“If you ever wonder why you ride the carrousel
You do it for the stories you can tell.”
Every person, place, or thing connected to our lives has a story.
In my last post when describing my old electronic cords and plugs, I said they didn’t have much of a nostalgia factor. While true, if I thought hard enough I could still tell a story about each of them, which in turn would help tell the story of me. You could do the same with any item in any room of your house.
For Days Nine & Ten of the Minimalism Game, I went through closets and drawers and shelves and plucked things at random to purge from my life. Then I looked at them, closed my eyes, and went over each object one-by-one. Thinking about some made me laugh, a few got me angry, some sad, others wistful, and the majority of them brought a smile to my face. And each certainly had a story.
Here are a few:
Instant Italian CD
Purchased in 2009, I listened to this CD over and over for several weeks before I flew to Italy to meet my girlfriend J’Nell. My crash course in the language, it also came with a study guide of useful words and phrases that I tacked up on the wall of my office at the Westin Market Street Hotel. On nights I stayed late I would play it when nobody else was around, following along out loud with “grazie mille” and “Lo parlo un po’ Italiano” and “Vino, per favore”.
I loaded the CD into my iTunes back then, and I remember listening to my Italian lessons while sitting at a sidewalk café in an alley off Post Street in San Francisco. While sipping a pint of beer (from my pitcher), I also had my Rick Steves Tuscany book and a notebook to write down ideas for the trip. On that early evening it was still warm for the city, and as the sun went down the outside lights clicked on, and I did not want to leave that table. But the temperature started to drop with each sip of beer, and with thoughts of Italy buzzing in my head (along with the booze) I eventually took the bus back to the Richmond District.
Miniature American Flag
I bought this flag the day after 9/11. I was living in Los Angeles at the time and working downtown at California Pizza Kitchen on 7th & Figueroa. The first shift back after that tragic day was bizarre. The guests weren’t saying much to each other and there was probably as little conversation between the staff as I’d ever seen in any restaurant. Everyone was still in a daze.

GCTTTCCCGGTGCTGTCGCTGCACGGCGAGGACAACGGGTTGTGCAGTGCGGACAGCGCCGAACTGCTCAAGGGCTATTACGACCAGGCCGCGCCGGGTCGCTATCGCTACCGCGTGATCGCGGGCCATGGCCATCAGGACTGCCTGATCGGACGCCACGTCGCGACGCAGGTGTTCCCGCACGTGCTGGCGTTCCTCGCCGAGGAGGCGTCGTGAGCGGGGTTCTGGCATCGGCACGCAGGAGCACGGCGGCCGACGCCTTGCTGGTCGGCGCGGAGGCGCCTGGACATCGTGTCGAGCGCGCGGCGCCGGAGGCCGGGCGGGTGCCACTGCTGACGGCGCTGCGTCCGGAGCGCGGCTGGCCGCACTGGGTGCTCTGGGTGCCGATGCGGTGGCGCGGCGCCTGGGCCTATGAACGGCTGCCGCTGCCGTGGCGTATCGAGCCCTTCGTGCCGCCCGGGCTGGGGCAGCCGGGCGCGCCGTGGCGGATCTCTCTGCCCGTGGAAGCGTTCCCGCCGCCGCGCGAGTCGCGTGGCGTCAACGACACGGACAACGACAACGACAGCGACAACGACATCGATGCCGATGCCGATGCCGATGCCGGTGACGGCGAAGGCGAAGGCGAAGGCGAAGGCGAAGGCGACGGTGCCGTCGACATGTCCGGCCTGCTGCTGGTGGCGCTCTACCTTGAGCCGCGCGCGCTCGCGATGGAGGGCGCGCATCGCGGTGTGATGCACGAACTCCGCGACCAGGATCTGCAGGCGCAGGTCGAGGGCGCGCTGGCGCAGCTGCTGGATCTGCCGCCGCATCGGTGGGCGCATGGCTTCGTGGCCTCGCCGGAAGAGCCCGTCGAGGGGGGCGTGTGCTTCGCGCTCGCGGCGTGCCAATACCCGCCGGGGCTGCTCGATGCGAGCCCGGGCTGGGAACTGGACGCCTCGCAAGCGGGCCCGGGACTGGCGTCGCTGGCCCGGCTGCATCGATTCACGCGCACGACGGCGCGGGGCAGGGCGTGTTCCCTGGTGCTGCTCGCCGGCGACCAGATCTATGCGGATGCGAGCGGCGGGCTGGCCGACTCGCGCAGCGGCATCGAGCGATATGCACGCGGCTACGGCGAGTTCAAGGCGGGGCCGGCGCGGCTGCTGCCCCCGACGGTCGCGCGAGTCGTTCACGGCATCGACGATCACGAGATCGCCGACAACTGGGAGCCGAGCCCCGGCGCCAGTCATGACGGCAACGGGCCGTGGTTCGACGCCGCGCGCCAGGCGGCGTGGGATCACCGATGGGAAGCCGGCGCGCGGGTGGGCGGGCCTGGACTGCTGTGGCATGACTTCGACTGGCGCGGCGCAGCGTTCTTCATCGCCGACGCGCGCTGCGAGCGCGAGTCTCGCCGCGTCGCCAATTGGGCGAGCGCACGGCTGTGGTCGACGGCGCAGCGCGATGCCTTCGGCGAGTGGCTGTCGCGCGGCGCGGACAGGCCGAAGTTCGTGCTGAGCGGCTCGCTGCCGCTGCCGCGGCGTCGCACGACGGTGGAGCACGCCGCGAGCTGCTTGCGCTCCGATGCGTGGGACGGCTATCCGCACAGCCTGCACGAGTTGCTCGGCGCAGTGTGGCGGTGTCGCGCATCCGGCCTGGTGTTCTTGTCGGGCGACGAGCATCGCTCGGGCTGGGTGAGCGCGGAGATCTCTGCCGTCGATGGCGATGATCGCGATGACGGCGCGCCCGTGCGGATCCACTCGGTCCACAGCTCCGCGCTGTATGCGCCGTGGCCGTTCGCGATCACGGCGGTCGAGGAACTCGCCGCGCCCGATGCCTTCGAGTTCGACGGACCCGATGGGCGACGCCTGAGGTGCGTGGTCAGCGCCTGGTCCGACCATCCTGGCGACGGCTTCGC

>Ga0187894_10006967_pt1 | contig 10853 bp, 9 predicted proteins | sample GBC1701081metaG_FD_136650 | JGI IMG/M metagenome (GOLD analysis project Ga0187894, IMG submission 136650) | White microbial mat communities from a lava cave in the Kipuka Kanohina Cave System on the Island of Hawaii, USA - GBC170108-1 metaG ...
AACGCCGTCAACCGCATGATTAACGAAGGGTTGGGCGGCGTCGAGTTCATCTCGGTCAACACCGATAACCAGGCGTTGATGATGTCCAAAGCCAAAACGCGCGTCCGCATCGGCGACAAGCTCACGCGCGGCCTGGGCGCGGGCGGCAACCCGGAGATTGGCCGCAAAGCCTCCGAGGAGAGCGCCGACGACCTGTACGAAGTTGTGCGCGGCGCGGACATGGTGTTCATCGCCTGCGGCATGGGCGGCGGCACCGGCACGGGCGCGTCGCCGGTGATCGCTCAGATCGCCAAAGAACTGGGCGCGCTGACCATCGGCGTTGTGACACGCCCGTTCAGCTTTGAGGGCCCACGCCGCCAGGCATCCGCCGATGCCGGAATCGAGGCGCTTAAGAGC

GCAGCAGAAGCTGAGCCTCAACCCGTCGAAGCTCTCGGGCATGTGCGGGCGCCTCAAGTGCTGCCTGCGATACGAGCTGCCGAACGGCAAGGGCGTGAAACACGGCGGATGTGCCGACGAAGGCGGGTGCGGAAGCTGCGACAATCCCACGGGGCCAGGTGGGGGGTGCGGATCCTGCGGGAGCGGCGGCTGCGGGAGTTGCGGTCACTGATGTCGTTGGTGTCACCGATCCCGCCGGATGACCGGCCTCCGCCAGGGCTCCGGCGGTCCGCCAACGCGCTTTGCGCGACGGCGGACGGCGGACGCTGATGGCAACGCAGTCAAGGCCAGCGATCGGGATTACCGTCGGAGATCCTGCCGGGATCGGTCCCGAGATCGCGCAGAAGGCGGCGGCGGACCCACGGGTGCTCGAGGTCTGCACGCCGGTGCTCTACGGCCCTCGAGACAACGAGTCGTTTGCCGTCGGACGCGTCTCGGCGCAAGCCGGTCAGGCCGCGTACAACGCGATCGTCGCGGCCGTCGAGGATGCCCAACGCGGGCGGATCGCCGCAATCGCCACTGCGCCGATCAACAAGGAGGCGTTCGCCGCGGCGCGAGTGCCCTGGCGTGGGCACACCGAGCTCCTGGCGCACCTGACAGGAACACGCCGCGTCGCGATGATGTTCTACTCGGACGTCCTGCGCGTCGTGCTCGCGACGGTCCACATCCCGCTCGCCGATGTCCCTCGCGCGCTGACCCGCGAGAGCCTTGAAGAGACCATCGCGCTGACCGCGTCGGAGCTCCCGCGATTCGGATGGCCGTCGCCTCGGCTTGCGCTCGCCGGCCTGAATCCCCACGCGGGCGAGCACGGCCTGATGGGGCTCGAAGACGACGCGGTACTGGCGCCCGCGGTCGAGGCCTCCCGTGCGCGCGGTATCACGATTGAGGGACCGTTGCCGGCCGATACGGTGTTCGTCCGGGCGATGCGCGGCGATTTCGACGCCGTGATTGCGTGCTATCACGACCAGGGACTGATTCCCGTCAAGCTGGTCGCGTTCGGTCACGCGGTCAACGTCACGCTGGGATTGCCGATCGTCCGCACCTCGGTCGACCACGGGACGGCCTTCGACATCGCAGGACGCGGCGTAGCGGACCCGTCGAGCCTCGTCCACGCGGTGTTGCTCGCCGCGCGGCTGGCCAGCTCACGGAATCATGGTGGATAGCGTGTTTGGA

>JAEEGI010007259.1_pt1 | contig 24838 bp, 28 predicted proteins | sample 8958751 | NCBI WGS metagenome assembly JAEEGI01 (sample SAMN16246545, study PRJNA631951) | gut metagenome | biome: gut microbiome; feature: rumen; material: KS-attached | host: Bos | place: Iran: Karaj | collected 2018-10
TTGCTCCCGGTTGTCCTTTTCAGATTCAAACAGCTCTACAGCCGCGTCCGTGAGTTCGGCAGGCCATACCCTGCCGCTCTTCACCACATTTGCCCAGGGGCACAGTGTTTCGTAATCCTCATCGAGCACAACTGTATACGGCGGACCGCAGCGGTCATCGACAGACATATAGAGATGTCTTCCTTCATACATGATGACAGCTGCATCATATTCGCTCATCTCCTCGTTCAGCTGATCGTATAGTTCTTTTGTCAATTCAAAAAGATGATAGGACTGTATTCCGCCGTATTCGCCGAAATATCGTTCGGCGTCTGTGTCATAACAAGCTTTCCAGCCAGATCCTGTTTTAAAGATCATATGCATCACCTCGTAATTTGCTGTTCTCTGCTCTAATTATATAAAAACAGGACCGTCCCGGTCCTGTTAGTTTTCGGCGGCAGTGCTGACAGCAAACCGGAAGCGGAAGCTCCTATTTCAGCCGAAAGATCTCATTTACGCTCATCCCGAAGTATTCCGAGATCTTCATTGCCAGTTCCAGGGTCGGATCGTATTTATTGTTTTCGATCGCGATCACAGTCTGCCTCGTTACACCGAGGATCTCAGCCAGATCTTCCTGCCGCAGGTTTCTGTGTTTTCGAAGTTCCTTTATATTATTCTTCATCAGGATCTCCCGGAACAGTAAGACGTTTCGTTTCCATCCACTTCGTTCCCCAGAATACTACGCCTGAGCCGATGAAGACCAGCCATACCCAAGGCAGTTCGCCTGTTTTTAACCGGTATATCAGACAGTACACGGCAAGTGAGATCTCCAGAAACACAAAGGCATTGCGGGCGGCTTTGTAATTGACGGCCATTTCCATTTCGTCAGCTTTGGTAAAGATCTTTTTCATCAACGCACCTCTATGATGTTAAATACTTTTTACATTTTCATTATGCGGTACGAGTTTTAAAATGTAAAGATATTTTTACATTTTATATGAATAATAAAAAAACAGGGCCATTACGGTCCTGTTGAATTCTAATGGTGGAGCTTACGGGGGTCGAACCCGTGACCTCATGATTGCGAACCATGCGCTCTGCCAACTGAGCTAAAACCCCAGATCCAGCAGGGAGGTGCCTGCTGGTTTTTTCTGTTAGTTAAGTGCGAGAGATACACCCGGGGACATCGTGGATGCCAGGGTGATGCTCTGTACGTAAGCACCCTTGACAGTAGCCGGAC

I used to park about a fifteen-minute walk from CPK in a lot that was a little sketchy, but cost a fraction of what it did on the other side of the freeway bridge. On my way back to my car that day I noticed a guy at a makeshift sidewalk kiosk selling American Flags for $10 apiece. At that point in my life I’m pretty sure I’d never bought a flag (American or otherwise), but on September 12, 2001 I didn’t hesitate. I pulled $10 out of my pocket and was soon fastening the flag to the back passenger side window of my car (it’s long since gone, but it came with a holder clip).
Within a week the plastic piece that held the flag in place between the window began to crack, and I took it off and put it in the back of my 1990 Passat Wagon. I remember thinking at the time that although displaying a cheaply made American Flag on my car didn’t in any way help, it felt good to do so that week. When I finally got rid of that car in 2004, I kept the flag and it’s been put in various boxes and bags and drawers and cabinets over the last 12 years.
Pink Bicycle Playing Cards
It was a Saturday afternoon sometime in the Spring of 2008, and the Red Sox were playing the Yankees on the Fox Game of the Week. My buddy Bradleigh, who had just moved to San Francisco, came over to my little studio apartment off Lake Street watch it. We bought beer and had pizza delivered, and I was looking forward to hanging with Bradleigh and watching some baseball.